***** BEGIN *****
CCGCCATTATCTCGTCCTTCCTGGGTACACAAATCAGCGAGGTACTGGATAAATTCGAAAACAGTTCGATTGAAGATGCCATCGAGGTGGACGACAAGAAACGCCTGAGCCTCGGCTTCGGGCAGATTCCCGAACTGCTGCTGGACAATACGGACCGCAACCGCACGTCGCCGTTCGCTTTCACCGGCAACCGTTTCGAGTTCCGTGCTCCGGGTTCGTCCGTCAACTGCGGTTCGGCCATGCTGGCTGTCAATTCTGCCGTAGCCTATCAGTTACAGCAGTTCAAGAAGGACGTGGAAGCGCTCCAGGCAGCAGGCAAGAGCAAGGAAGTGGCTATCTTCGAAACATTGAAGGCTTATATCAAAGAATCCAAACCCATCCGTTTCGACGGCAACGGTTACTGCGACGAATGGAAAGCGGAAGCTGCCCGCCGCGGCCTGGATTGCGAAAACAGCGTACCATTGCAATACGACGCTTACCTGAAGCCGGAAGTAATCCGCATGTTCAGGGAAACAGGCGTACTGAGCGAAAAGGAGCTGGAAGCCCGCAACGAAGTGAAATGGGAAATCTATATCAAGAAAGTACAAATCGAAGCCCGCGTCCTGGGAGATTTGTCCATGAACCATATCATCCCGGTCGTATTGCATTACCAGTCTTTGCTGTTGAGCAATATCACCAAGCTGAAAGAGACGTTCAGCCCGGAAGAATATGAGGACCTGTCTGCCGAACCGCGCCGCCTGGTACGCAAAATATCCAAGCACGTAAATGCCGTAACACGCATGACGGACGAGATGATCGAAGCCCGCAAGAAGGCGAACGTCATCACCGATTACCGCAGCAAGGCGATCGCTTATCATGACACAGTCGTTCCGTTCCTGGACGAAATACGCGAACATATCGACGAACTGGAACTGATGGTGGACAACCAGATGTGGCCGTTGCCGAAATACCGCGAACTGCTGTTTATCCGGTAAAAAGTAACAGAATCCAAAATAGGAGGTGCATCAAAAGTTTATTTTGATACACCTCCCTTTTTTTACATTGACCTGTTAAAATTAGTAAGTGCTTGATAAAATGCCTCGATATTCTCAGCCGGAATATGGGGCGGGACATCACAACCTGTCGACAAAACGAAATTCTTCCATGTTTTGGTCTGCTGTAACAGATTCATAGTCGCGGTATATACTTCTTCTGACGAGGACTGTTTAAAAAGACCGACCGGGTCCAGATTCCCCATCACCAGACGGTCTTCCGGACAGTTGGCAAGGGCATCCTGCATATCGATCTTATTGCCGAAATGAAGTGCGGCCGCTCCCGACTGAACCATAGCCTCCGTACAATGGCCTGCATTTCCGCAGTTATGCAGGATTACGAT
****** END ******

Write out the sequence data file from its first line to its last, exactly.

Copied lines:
CCGCCATTATCTCGTCCTTCCTGGGTACACAAATCAGCGAGGTACTGGATAAATTCGAAAACAGTTCGATTGAAGATGCCATCGAGGTGGACGACAAGAAACGCCTGAGCCTCGGCTTCGGGCAGATTCCCGAACTGCTGCTGGACAATACGGACCGCAACCGCACGTCGCCGTTCGCTTTCACCGGCAACCGTTTCGAGTTCCGTGCTCCGGGTTCGTCCGTCAACTGCGGTTCGGCCATGCTGGCTGTCAATTCTGCCGTAGCCTATCAGTTACAGCAGTTCAAGAAGGACGTGGAAGCGCTCCAGGCAGCAGGCAAGAGCAAGGAAGTGGCTATCTTCGAAACATTGAAGGCTTATATCAAAGAATCCAAACCCATCCGTTTCGACGGCAACGGTTACTGCGACGAATGGAAAGCGGAAGCTGCCCGCCGCGGCCTGGATTGCGAAAACAGCGTACCATTGCAATACGACGCTTACCTGAAGCCGGAAGTAATCCGCATGTTCAGGGAAACAGGCGTACTGAGCGAAAAGGAGCTGGAAGCCCGCAACGAAGTGAAATGGGAAATCTATATCAAGAAAGTACAAATCGAAGCCCGCGTCCTGGGAGATTTGTCCATGAACCATATCATCCCGGTCGTATTGCATTACCAGTCTTTGCTGTTGAGCAATATCACCAAGCTGAAAGAGACGTTCAGCCCGGAAGAATATGAGGACCTGTCTGCCGAACCGCGCCGCCTGGTACGCAAAATATCCAAGCACGTAAATGCCGTAACACGCATGACGGACGAGATGATCGAAGCCCGCAAGAAGGCGAACGTCATCACCGATTACCGCAGCAAGGCGATCGCTTATCATGACACAGTCGTTCCGTTCCTGGACGAAATACGCGAACATATCGACGAACTGGAACTGATGGTGGACAACCAGATGTGGCCGTTGCCGAAATACCGCGAACTGCTGTTTATCCGGTAAAAAGTAACAGAATCCAAAATAGGAGGTGCATCAAAAGTTTATTTTGATACACCTCCCTTTTTTTACATTGACCTGTTAAAATTAGTAAGTGCTTGATAAAATGCCTCGATATTCTCAGCCGGAATATGGGGCGGGACATCACAACCTGTCGACAAAACGAAATTCTTCCATGTTTTGGTCTGCTGTAACAGATTCATAGTCGCGGTATATACTTCTTCTGACGAGGACTGTTTAAAAAGACCGACCGGGTCCAGATTCCCCATCACCAGACGGTCTTCCGGACAGTTGGCAAGGGCATCCTGCATATCGATCTTATTGCCGAAATGAAGTGCGGCCGCTCCCGACTGAACCATAGCCTCCGTACAATGGCCTGCATTTCCGCAGTTATGCAGGATTACGAT